Julien Fournié


Julien Fournié is a showman as well as a couturier. And he is also at the peak of his game right now. Retro in one sense and timelessly couture in another, his designs acknowledge couture’s heritage, while carrying his own personality in every seam. This season, he offered a sensational collection of clothes for strong women; with models positively raging down the tiled floors of the Oratoire du Louvre. An African violet floor-length crepe dress with a tiny iridescent corselet or an ice blue dress whose high-neck and cowl neckline was encrusted with golden jewelling. The Edwardian suit with thick black embroidery on a pale snuff ground was magnificent, and military buttoned fit and flare suit with the explosion of brilliant blue-violet quills as a headdress were truly great looks. As the snow fell on the bride a friend turned to me and said “Anna Karenina”. It was indeed Russian, but also romantic, heroic, drama, and couture. All in one, a fabulous show.

Jean-Paul Gaultier


Jean-Paul Gaultier is always at his best if the theme is more about fun and less constricting. This season, he roved around through his own archive and the themes he adores — sharp tailoring, disco nights, of course, a touch of padding, and the bra as a feature. A ruched and draped jonquil yellow gown with the fabric forming bra cup and the swoosh of the dress totally covering the model encapsulated the latter. Huge sharp revers, stoles like half jackets or coats, faux animal impressions layered up layers, violet, tangerine and turquoise, or black and white and rich classic camel… all the great Gaultier hallmarks were in place. Coco Rocha in a white knitted was reminiscent of Vera Charles in Mame, as she wiggled and sashayed down the mile-long catwalk. Anna Cleveland in creamy caped layers of tailoring conjured up images of Katherine Hepburn or Marlene Dietrich and the ruched and padded ballgown was pure Reine Margot. It was a wonderful show full of wonderful Jean-Paul Gaultier designs. Cue loud applause and a standing ovation.

The Modernists


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Una publicación compartida de YUIMA NAKAZATO (@yuimanakazato) el

Looking at new ways to use the concept of couture and new ways to create is not something to be attempted lightly. Those working specifically in couture who challenge the status quo better have something interesting to say. But, with a sculpture of gold dust forming the background to his show, Yuima Nakazato certainly has. 

He uses his own construction technique without sewing, plus this season he worked with Spiber, whose materials science centre in Japan also creates fibres including spider silk through to protein threads. Nakazato used the most traditional methods of knitting and crochet plus patchworking yet the extraordinary heart of the collection, something one hundred per cent new and innovative, was apparent. The whole show felt like a new dawn and an adventure. Investigate further through Spiber and The Eugene Studio‘s websites.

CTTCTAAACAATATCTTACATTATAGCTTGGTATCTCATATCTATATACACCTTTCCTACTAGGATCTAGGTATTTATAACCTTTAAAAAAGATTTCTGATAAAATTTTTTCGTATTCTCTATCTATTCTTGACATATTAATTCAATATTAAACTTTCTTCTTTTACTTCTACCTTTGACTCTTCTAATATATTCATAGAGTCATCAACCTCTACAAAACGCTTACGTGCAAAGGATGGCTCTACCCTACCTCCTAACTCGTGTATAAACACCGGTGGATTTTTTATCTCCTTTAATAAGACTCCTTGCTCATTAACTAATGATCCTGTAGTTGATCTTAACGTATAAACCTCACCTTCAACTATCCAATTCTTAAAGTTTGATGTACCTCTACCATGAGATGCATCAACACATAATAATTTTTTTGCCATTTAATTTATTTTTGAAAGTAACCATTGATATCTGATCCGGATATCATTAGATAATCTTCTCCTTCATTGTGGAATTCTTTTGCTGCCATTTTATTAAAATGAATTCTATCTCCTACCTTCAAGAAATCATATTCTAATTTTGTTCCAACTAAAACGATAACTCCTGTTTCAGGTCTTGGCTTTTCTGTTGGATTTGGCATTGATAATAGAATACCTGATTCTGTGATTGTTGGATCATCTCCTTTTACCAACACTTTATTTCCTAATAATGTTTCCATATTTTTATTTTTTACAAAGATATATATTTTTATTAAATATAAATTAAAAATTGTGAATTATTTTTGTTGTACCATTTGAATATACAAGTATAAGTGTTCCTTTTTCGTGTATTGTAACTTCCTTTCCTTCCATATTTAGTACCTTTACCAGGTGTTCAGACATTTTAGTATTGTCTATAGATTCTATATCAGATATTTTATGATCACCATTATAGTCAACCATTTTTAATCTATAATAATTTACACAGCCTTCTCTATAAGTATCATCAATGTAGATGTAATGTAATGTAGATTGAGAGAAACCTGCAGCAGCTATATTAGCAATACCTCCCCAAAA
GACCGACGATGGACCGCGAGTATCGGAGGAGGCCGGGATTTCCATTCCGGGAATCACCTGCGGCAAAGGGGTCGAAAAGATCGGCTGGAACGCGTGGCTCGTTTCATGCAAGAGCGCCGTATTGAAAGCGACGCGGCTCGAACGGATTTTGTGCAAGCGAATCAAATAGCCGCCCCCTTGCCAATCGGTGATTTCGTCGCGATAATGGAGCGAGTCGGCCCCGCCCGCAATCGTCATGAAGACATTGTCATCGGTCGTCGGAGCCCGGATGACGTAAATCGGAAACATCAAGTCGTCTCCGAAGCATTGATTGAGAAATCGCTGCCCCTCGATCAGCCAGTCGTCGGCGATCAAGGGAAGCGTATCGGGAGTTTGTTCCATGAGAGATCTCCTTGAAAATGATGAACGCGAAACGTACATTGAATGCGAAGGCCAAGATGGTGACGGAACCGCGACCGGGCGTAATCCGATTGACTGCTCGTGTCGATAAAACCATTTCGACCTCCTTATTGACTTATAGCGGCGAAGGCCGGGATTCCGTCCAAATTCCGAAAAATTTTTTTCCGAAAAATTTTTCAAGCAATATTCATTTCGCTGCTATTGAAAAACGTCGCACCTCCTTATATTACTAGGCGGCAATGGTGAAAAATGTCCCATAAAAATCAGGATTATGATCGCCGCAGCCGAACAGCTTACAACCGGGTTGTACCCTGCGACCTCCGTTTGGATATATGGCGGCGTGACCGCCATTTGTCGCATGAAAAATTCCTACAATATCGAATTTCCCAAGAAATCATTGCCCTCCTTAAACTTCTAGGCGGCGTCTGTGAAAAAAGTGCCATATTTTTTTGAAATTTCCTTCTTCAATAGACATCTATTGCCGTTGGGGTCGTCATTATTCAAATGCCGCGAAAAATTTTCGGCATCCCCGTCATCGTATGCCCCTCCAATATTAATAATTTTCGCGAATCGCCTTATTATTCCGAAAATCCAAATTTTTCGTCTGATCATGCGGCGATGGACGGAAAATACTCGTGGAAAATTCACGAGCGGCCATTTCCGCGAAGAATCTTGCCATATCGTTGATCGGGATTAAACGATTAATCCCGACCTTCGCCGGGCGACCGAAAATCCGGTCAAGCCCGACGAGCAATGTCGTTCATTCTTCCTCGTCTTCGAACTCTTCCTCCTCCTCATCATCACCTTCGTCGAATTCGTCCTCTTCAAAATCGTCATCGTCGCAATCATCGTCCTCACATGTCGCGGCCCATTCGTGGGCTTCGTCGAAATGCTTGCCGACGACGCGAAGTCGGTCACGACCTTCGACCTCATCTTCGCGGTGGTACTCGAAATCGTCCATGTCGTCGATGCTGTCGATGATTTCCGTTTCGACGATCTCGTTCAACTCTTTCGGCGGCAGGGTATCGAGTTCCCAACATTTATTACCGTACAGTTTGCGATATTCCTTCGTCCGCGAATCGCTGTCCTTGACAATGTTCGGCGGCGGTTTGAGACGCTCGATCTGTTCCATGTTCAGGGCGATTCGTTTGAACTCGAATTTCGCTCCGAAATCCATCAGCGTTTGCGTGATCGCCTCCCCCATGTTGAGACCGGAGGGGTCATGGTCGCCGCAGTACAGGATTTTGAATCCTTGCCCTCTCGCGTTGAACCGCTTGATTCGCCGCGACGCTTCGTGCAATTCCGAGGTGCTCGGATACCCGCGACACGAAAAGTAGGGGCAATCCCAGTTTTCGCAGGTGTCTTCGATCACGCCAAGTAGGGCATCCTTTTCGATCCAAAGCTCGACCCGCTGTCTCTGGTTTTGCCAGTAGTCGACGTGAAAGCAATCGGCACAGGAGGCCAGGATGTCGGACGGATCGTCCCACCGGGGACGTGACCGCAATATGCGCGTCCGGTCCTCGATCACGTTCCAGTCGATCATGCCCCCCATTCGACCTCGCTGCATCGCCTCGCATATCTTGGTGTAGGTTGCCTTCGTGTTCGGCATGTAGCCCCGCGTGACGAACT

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Una publicación compartida de Iris van Herpen Official (@irisvanherpen) el

Iris van Herpen has been refining and focussing her techniques and solutions to a new way of visualising fashion. This season, the kinetic wind sculptor Anthony Howe created both a dress to close the show but also a huge piece in the centre of the space. “Hypnotic” was the name of the collection and certainly, the effect was mesmerising, yet it never dominated the wonderful clothes. The contrast between the dresses seemingly formed from hundreds of petals, sections or slices were the wonderful airy floating shapes formed arcs in the air as they moved. Stunning and magical. 

At Schiaparelli, Daniel Roseberry told the story behind the collection in his programme note. With only seven weeks to create his first collection for the house and after many seasons at another house, Thom Browne, a huge amount of interest was focussing on his debut. Turning his back on the gilded salons of the Place Vendome headquarters and the opulent Second Empire surroundings of the Opera Garnier, he showed in a blacked-out mirror floored space. The focus was on the visions he conjured up in that space. The trompe l’oeil necklace on a jacket, the embroidered folds across a dress, the pale ecru drape of a sleeve, the plumes fragmenting the silhouette of a dress, were amongst the best moments in this debut. A silhouette of the ballooning sleeves and a skirt exploding from a deep basque, the whole anchored by a tiny scintillating bandeau bodice, or bell-like sleeves in looped and shaded monochrome crystals were all in perfect harmony with the heritage of the house and yet had a new fresh stamp upon them. This was the dawn heralding a new chapter in the history of the house; and an exciting one. 

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Una publicación compartida de RVDK (@ronaldvanderkemp) el